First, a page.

Lockdown worsens existing issues with blood donation, availability in India

The lack of sufficient blood during the lockdown disrupted the supply chain, especially for people needing regular blood transfusion on account of blood disorders

Organisations cancelled blood donation drives and campaigns due to the nationwide lockdown. Representational image: iStock

How did the lockdown affect the overall health of Indians?

The answer to that question depends on whom we talk about. The lockdown certainly helped avoid a large number of deaths. But what about those who were sick or those that required urgent care and attention?

For many of them, the clock had begun to tick backward. Information now available shows that their conditions were precarious.

Hospital data reveals that the number of patients visiting them declined, both for infectious and non-communicable diseases, sometimes quite drastically. Maternal health care services were severely curtailed, child immunisation dropped across the board, lab investigations declined, treatment for tuberculosis slowed down, family planning services were disrupted, and fewer emergencies reached institutions.

Some patients need regular transfusion of blood. The lack of it turned the situation into an emergency. In effect, the lockdown disrupted the supply chain. Organisations cancelled blood donation drives. Others like the Indian Red Cross barely managed to scratch up 20 percent of the amount they usually collect on an average day. Ninety five percent of the blood in the country comes from camps organised for its collection. These numbers began to decline steeply during lockdown.

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The National Health Mission’s integrated blood bank management information system, e-RaktKosh, shows that in February 2020, the number of camps held across the country was over 470.

In April, when the lockdown was in force, that number came down to 148.

Some states did well, but others did not. Tamil Nadu, for example, had managed to organise around 20 camps during each of the first three months of the year. That number dwindled to four in April.

Gujarat did much better than Tamil Nadu, but Jammu and Kashmir’s performance was depressing. It could organise only two camps during the first few months of 2020. Overall, availability of blood became an issue during the lockdown.

Besides camps, the number of donations also influences blood availability. That number was close to 40,000 in February this year, but reduced to around 21,000 in April.

We do not have a state-wise breakdown of numbers but it would be safe to assume that there is a good amount of correspondence between the number of camps organised and the number of donations. To get a sense of what the lockdown did to the number of donations, one has to note that the number of blood donations never touched 21,000 in the year 2019.

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Accessibility further sharpened patients’ afflictions. Those who needed blood could not get it. Blood banks became virtually inaccessible. Some of them closed shop. The authorities closed a few others. Those that were open found it difficult to operate. Either their staff or their donors were reluctant to come because of fear of infection or lack of transportation.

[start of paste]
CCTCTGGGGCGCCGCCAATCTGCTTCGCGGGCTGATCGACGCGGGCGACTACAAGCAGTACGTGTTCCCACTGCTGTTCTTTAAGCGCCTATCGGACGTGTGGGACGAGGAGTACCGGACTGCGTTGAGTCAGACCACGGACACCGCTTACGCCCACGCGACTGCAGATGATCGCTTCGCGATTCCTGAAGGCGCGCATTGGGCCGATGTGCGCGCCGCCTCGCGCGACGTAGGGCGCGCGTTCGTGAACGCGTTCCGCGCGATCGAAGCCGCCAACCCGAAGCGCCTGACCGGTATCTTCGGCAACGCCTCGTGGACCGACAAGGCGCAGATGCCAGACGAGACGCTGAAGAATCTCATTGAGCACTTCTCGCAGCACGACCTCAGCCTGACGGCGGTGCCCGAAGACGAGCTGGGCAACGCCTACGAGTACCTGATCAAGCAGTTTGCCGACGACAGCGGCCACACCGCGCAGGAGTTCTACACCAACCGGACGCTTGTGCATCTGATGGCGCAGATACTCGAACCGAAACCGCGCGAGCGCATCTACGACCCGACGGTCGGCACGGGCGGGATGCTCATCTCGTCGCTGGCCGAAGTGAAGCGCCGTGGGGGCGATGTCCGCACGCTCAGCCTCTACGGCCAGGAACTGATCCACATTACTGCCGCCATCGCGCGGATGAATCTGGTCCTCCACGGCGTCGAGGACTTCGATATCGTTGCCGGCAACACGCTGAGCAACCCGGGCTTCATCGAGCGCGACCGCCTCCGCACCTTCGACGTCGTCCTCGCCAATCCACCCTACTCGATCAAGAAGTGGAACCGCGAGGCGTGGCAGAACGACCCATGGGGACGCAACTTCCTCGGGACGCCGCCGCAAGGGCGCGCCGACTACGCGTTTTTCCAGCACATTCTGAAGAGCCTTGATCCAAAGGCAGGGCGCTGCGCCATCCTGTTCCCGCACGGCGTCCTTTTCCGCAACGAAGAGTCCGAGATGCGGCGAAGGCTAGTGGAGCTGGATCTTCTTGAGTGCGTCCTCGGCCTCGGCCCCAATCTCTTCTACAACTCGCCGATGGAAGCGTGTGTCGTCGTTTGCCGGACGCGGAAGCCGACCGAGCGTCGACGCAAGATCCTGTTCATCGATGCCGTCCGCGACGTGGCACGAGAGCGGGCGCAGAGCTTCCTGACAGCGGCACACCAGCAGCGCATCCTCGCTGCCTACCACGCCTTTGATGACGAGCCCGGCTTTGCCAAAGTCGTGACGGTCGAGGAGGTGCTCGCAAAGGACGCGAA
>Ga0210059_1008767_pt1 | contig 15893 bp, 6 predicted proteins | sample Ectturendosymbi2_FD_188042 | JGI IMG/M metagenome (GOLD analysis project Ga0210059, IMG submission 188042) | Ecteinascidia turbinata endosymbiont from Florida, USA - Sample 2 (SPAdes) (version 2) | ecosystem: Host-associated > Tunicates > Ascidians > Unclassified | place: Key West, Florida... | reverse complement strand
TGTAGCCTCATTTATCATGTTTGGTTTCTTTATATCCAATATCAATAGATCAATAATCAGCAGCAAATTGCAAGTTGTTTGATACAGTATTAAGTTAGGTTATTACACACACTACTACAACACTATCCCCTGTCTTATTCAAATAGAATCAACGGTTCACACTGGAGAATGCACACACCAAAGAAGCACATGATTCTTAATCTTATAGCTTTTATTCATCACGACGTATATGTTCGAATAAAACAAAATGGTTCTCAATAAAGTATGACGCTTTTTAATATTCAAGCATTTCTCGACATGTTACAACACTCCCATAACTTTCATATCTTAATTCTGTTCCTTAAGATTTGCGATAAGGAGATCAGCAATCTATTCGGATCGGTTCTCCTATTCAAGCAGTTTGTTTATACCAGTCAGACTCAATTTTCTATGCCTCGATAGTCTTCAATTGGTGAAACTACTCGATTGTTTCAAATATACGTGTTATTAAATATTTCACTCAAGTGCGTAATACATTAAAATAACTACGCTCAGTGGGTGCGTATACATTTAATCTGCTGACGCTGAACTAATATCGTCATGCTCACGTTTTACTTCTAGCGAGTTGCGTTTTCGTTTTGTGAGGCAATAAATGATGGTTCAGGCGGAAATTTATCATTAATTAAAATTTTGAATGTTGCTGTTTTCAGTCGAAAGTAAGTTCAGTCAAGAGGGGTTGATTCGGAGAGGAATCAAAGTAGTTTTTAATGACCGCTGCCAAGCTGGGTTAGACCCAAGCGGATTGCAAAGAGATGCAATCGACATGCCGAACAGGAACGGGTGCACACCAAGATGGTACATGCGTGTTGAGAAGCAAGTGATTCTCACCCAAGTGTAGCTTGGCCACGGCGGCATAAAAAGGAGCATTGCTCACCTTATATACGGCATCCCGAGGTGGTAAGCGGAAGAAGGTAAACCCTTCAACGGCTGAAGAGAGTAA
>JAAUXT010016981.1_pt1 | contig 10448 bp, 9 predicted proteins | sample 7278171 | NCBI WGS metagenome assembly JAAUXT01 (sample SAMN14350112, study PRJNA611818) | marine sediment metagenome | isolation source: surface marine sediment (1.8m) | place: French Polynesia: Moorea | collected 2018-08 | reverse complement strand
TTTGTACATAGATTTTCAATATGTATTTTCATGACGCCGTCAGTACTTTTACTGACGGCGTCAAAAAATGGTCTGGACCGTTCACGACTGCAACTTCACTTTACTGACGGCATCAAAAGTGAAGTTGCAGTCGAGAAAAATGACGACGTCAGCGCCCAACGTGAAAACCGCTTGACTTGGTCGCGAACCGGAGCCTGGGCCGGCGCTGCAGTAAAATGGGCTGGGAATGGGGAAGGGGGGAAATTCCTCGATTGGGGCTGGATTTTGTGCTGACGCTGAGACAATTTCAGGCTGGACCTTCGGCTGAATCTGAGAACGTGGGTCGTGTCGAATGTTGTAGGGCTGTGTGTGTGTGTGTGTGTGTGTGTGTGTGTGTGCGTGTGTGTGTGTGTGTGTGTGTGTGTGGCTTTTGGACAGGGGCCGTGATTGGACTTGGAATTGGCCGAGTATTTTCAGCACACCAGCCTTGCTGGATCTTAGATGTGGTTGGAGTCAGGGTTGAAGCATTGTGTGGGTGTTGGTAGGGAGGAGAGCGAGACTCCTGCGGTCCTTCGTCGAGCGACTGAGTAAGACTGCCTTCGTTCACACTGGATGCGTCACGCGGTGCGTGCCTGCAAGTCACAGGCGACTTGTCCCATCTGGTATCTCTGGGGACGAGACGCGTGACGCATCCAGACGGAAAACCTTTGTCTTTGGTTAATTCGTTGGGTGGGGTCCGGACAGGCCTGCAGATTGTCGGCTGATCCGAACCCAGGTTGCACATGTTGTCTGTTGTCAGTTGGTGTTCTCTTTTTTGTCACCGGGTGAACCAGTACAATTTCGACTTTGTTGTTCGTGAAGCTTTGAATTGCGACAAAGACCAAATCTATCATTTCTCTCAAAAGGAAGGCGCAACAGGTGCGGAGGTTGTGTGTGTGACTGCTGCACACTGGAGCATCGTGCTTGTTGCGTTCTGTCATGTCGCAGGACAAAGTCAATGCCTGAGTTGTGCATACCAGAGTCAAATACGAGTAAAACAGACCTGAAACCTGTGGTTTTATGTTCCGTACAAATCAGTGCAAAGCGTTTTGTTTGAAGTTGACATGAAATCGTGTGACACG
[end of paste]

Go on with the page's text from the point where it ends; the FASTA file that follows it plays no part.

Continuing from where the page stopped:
When it comes to blood transfusion, distance matters. It is worthwhile to remember that until last year, about 10 percent of 723 districts in the country had no blood banks.

Patients, especially children, living there had nowhere to go because of the lockdown. Donor mobilization acquired greater urgency.

On March 25, the MoHFW’s National Blood Transfusion Council issued a guidance to blood transfusion services in India in light of the COVID-19 pandemic. It observed, “If people do not turn up to donate at blood centres or camp locations, there is a likelihood of shortfall in blood supplies, which may be detrimental to those who are in urgent need of blood and blood components…” It advised them to maintain necessary precautions (such as social distancing during blood collection), ensure blood safety, and promote donor education and communication.

A fortnight later, Union health minister Dr Harsh Vardhan wrote to his counterparts in states and union territories. He said, “It may not be possible to organize blood donation camps. However, at the same time, it is necessary to ensure sufficient availability of blood, especially for people needing regular blood transfusion on account of blood disorders such as Thalassemia, Sickle Cell Anemia, Hemophilia etc.”

The lockdown brings into sharp focus the need to ramp up blood collection, distribution and utilization strategy, to motivate women to donate blood in large numbers, to increase funding of the anaemic public health system, and to dispel myths and misconceptions surrounding blood donation. As Yogesh Jain and Naman Shah of Jan Swasthya Sahyog say, “Our planning should not be judged by whether the lockdown worked or not, but by what we did with the opportunity, at what cost and for whom.”

(Pradeep Krishnatray is a former director for Research and Strategic Planning, Johns Hopkins Center for Communication Programs, New Delhi)

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